Little-known post-WWII drama about the handling of displaced persons in a divided Vienna is more interesting than its title or year-of-release might suggest. It sounds like some Red-Baiting/Witch-hunt melodrama. Instead , we get Walter Pidgeon as an agnostic Colonel, billeted in a convent while maneuvering thru repatriation cases with Soviet counterpart Louis Calhern. Their main argument pivots on former Russian prima ballerina Janet Leigh who’s lost in a deepening relationship with Peter Lawford’s lovestruck Major and doesn’t want to go back. What’s intriguing is that this fairly conventional affair takes a backseat to Pidgeon’s personal struggle with the convent’s Mother Superior (Ethel Barrymore*) as his war-induced crisis of faith starts to influence his political/military responsibilities and he hits an international wall of inhumanitarian regulations. No doubt, this was all laid out better in the novel (Bruce Marshall/‘Vespers in Vienna’), but enough gets into the film to carry you past a lot of dramatic missteps. Director George Sidney steps up his game, much helped by Charles Rosher’s stunning cinematography. Watch as he brings back the glory days of silent cinema on his intro shots of Leigh (Rosher wasn’t Mary Pickford’s main lenser for nothing!), plus unusually good art direction in a studio faked Vienna and a typically rich Miklós Rózsa score.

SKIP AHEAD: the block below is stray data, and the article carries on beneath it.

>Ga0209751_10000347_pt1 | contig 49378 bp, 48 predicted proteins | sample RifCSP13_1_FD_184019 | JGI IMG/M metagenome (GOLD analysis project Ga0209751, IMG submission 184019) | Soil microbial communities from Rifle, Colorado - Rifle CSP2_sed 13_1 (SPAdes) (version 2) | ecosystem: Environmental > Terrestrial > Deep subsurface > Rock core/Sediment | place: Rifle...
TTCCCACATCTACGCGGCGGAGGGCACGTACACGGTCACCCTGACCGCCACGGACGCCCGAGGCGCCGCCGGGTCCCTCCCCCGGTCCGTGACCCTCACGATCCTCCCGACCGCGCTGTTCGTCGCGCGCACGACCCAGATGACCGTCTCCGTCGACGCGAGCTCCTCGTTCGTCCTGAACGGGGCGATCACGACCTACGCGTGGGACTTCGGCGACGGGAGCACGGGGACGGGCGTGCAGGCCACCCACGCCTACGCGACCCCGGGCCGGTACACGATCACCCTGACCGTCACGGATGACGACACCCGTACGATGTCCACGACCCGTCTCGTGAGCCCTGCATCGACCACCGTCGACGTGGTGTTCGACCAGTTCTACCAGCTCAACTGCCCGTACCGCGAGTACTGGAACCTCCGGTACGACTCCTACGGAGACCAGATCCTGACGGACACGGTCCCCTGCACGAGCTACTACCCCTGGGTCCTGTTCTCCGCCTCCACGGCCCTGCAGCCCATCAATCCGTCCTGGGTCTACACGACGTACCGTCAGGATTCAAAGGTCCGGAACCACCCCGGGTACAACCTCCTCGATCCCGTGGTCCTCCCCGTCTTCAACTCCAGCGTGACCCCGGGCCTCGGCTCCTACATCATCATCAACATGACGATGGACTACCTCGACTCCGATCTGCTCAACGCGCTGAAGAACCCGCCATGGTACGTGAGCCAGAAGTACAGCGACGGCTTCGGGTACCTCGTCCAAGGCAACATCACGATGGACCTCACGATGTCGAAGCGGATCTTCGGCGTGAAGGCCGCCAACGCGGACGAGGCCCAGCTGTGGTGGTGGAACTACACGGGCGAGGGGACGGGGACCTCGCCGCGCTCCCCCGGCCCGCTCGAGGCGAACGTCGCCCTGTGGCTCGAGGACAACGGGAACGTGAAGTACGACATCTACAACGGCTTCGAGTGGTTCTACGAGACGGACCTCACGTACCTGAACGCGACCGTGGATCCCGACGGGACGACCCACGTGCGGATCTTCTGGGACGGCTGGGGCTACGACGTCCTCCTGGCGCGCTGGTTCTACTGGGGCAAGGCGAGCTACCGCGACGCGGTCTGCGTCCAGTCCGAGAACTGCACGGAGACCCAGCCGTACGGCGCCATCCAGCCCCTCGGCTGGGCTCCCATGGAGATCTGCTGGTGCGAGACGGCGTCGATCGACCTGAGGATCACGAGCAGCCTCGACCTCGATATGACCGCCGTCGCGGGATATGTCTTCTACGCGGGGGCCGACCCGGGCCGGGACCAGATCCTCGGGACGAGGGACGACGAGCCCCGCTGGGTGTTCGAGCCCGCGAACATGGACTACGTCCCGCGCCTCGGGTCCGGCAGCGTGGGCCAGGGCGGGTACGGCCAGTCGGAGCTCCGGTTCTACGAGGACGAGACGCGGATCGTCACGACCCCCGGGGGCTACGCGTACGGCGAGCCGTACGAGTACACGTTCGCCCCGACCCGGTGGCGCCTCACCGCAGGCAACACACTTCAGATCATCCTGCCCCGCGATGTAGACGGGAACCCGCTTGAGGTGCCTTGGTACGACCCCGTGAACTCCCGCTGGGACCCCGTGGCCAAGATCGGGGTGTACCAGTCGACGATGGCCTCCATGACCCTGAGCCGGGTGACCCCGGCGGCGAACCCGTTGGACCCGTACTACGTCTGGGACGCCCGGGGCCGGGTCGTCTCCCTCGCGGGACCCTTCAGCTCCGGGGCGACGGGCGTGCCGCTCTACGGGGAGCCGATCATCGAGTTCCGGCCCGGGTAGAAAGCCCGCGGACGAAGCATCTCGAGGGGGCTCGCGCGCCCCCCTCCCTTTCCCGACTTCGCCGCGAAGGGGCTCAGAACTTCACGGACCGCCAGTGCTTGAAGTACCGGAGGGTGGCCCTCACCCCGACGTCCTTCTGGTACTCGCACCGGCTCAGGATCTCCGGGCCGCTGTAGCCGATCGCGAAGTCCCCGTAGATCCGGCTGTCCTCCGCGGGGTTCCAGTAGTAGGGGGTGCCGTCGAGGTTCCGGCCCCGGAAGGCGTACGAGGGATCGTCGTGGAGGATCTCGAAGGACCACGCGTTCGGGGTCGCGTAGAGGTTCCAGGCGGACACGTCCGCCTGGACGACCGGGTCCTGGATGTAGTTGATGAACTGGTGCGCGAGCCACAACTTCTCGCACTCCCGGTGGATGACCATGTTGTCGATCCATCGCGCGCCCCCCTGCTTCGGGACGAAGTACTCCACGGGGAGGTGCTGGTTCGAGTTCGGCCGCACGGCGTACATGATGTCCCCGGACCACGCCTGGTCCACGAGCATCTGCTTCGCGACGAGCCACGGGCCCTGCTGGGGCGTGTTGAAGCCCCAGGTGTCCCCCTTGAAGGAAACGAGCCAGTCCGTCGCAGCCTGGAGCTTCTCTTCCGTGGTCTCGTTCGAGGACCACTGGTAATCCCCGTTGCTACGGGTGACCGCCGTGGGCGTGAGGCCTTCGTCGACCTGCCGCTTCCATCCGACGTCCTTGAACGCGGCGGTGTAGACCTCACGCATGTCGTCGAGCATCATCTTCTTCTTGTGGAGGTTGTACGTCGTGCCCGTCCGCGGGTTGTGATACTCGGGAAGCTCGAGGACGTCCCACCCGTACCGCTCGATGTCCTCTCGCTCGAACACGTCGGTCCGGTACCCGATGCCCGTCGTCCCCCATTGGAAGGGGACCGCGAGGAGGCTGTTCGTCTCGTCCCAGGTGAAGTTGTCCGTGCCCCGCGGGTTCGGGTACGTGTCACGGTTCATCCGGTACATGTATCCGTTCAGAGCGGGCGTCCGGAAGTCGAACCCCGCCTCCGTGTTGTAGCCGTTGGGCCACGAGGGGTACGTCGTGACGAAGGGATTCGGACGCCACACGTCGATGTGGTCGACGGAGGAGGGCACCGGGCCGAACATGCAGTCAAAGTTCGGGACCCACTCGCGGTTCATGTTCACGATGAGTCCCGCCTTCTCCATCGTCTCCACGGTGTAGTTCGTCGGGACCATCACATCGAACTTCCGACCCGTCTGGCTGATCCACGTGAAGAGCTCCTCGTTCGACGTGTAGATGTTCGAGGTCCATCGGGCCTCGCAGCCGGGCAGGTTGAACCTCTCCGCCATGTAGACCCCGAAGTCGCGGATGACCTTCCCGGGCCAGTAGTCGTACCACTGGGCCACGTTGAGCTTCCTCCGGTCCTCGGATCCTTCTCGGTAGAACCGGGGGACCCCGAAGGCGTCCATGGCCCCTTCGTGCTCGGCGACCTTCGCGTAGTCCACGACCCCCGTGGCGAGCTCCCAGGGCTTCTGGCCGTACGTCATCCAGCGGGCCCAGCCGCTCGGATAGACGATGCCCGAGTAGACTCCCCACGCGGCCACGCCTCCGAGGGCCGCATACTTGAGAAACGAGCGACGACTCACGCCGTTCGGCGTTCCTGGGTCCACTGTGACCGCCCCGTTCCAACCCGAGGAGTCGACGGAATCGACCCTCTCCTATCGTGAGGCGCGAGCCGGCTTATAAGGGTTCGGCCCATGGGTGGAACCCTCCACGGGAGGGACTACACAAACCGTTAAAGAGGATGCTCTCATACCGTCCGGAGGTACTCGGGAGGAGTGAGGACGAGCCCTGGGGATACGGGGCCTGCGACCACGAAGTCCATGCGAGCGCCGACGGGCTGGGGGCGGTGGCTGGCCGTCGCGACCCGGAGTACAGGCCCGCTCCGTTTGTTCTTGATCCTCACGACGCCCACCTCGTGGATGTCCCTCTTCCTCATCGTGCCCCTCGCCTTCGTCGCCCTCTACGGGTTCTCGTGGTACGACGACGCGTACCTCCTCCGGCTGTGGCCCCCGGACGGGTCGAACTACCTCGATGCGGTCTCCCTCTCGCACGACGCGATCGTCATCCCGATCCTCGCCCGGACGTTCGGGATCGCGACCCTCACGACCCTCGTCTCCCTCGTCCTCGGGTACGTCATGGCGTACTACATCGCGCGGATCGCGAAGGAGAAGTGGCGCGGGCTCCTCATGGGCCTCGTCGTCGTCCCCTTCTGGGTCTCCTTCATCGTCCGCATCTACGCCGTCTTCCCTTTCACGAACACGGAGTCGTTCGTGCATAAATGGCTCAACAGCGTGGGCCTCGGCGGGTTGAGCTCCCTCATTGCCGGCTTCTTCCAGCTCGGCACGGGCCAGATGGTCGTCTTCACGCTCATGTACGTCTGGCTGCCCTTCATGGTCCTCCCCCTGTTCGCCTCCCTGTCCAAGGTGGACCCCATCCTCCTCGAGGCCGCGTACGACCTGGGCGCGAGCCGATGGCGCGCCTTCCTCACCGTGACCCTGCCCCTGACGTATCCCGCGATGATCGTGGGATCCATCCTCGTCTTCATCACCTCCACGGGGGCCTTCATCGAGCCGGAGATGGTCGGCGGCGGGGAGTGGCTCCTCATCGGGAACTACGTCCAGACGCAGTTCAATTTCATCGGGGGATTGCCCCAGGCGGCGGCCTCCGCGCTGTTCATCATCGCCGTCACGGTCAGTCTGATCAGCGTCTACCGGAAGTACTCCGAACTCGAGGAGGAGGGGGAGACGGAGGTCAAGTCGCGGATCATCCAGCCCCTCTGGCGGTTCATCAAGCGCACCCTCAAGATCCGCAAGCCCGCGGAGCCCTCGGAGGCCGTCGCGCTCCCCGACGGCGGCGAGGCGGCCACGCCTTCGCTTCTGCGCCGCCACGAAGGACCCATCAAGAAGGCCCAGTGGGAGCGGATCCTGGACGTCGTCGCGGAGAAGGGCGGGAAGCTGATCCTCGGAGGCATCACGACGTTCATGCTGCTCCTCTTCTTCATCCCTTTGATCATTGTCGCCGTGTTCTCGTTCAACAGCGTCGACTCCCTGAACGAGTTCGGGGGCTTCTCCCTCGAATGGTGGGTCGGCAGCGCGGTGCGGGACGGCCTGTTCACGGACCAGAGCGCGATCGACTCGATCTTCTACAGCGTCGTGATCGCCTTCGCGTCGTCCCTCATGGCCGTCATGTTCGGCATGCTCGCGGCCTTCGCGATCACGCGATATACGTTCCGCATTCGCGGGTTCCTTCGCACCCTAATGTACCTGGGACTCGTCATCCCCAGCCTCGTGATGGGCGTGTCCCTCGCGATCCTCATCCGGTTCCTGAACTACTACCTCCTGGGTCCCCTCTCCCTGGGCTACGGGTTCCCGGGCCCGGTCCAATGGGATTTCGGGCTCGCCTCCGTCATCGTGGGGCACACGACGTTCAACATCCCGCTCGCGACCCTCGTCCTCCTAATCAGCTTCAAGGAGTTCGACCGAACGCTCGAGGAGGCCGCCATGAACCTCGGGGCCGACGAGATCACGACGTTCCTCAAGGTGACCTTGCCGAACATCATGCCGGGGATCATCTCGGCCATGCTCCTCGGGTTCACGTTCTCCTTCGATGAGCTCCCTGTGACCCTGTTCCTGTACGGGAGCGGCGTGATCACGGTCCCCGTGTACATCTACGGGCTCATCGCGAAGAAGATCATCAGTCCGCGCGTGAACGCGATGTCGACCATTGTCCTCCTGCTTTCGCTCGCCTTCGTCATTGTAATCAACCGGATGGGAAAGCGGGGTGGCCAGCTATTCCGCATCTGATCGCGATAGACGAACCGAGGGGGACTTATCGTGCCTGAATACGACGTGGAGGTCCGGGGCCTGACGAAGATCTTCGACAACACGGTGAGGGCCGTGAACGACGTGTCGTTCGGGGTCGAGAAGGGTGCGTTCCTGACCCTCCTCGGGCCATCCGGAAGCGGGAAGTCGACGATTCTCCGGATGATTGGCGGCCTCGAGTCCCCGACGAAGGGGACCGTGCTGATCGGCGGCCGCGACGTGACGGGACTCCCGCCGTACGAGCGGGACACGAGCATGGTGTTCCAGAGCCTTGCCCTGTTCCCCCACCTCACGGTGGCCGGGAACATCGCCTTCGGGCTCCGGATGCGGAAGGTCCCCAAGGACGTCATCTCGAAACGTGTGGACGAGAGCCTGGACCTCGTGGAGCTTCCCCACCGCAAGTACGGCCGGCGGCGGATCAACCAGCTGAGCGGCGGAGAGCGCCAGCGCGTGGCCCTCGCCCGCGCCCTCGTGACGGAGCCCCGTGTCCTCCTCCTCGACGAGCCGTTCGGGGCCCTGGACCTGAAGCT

SCREWY THOUGHT OF THE DAY: *The Mother Superior is a wise old darling, natch, but how nice to have Ethel Barrymore around to tart up the old cliché.
DOUBLE-BILL: The divided post-war cities of Berlin & Vienna, split into Allied Sectors, made for some great drama (great location shooting, too) in films like THE SEARCH/’48; A FOREIGN AFFAIR/’48 and THE THIRD MAN/’49. But it also made a delightfully witty backdrop on Powell/Pressburger’s joyous, forgotten, updated DIE FLEDERMAUS in OH . . . ROSALINDA!!/’55, all studio artifice and a one-of-a-kind nutcase movie unlike anything. A huge critical & commercial flop, it’s an awfully lovable miss.
READ ALL ABOUT IT: The Soviet threat, as presented here, may have looked naive & overstated at one time. But just about any post-Glasnost Stalin bio now paints a pretty grim picture for repatriates, particularly for returning POWs.